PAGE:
People say that the family has changed over the centuries, and of course that's right. I, too, have changed between when I was three months old to today when I'm 67. Nobody looked at me when I was three months old and said, 'Your Excellency!' Yet I'm the same person. Three centuries ago, houses in the United States looked a lot different the skyscrapers of New York or Los Angeles or Philadelphia, but they still had four walls and a ceiling. Yes, there have been changes in the family, and many of them for the good. It's a positive thing, for example, that today marriage is generally the result of a free choice between the spouses rather than being arranged by the parents.
However, it's one thing for the family to evolve and another thing to redefine it altogether. Those theoreticians who want to expand marriage to include two homosexuals might well be asked, why just two people? Why not five, or thirty? Actually, if legal recognition of various kinds of unions is premised on sex, it forces the state in a manner that's virtually dictatorial to enter into questions that ought to be private, not public. If two elderly people want to live together, they need not have new rights to be defended than the already existing individual ones. But marriage is something else. It's an object both public and private law because it has deep historical roots, because it precedes the law itself.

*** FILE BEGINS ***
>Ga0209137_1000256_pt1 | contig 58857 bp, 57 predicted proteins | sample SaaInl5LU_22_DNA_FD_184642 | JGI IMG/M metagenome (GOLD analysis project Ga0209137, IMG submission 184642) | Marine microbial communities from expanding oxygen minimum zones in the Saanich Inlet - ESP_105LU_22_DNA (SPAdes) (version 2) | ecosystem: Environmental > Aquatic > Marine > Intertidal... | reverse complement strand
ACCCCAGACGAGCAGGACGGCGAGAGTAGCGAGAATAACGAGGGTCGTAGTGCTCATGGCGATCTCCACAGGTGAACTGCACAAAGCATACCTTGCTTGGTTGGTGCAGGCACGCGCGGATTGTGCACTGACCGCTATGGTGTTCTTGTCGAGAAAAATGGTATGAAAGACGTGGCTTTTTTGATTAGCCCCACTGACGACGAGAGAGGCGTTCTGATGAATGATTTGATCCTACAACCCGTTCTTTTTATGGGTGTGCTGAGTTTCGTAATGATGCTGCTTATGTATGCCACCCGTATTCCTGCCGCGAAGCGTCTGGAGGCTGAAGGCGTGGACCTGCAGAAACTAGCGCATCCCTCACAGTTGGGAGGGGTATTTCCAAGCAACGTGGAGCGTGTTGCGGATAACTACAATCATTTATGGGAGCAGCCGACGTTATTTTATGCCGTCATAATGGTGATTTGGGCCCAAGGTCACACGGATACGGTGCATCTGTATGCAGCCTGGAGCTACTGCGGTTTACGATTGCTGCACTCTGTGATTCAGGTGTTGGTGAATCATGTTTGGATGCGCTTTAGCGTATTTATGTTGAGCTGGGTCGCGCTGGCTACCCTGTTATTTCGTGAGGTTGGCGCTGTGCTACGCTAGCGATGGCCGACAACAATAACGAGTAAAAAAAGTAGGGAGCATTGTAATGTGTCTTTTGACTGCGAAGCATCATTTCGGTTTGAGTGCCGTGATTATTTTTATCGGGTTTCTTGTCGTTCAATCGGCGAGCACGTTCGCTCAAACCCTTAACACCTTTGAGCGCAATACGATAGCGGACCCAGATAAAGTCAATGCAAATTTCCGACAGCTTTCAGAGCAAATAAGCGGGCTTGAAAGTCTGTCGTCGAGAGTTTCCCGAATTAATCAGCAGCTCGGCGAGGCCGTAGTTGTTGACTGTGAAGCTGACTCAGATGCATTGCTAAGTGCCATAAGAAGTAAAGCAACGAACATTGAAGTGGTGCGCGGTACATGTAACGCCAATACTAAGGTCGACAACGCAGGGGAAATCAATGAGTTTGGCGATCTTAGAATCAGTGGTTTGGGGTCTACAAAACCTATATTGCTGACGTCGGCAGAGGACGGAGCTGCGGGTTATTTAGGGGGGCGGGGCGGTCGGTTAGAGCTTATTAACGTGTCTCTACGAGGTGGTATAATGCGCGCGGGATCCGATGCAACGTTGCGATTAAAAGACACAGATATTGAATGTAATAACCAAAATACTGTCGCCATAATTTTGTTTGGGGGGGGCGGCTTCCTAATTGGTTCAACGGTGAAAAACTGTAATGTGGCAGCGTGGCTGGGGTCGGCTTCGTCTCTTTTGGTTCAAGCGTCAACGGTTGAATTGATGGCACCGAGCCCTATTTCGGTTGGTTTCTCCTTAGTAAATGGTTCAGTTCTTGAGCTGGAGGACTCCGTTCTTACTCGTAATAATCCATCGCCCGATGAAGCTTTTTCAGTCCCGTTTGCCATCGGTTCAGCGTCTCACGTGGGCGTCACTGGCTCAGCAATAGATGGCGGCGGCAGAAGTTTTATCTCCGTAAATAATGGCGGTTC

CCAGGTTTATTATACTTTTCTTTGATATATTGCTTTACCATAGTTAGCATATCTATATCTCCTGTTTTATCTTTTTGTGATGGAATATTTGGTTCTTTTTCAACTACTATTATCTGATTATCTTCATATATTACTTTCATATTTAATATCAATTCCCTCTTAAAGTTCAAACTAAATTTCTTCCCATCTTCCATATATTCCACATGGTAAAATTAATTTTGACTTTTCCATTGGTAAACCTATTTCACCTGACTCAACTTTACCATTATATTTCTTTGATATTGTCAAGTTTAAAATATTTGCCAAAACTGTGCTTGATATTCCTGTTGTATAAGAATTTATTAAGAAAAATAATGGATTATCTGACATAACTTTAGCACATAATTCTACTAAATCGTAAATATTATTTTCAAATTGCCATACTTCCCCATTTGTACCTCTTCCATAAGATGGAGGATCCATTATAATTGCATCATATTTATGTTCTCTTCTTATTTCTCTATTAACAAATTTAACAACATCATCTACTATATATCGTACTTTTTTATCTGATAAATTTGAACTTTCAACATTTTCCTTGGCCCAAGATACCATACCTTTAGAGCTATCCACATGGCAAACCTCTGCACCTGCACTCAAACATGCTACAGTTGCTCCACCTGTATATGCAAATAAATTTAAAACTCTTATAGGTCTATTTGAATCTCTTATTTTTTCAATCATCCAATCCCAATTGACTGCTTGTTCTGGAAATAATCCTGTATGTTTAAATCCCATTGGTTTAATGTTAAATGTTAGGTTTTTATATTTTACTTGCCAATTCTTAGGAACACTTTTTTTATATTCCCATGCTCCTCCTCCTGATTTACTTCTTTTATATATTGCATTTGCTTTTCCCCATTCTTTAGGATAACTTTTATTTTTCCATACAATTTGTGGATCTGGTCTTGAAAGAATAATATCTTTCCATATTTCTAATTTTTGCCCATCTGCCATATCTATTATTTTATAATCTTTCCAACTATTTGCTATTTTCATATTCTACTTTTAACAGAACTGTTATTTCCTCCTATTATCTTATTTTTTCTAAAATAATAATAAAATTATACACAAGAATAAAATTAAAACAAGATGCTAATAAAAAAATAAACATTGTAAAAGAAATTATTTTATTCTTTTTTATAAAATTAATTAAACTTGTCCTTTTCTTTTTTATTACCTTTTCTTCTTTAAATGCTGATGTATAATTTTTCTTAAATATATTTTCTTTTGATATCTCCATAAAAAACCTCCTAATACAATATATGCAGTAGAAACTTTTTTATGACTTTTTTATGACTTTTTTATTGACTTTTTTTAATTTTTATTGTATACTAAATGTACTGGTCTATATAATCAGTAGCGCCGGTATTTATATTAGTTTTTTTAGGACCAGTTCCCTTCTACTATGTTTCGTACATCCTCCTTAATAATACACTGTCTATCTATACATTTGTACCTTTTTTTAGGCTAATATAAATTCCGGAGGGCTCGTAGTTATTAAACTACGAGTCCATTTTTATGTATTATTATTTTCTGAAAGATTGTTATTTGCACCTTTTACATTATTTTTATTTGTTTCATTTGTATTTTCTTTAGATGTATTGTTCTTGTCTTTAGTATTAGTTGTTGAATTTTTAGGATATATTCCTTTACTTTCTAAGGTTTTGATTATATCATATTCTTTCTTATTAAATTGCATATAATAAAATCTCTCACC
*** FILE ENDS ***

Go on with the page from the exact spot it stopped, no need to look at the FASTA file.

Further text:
Speaking of private law, you recently created a small media frenzy by suggesting that nations could find "private law solutions" to protect the rights of unmarried couples, potentially including gays and lesbians. In some quarters, that was seen as softening the Vatican's line on gay marriage at a time when bishops in various countries are trying to resist a push for it. Did you learn anything from that episode?
Yes, that I have to be more careful in how I talk about these things, and more aware that words can be derailed. You may think they're going to take you to the station, but in reality they can carry you to the edge of a cliff! But to make clear to you what I actually meant at the time, I proposed what the church has maintained: it is a matter of [protecting] individual rights. Facing the explosion in various forms of living together today, I simply called on states to find solutions which help people and avoid abuses.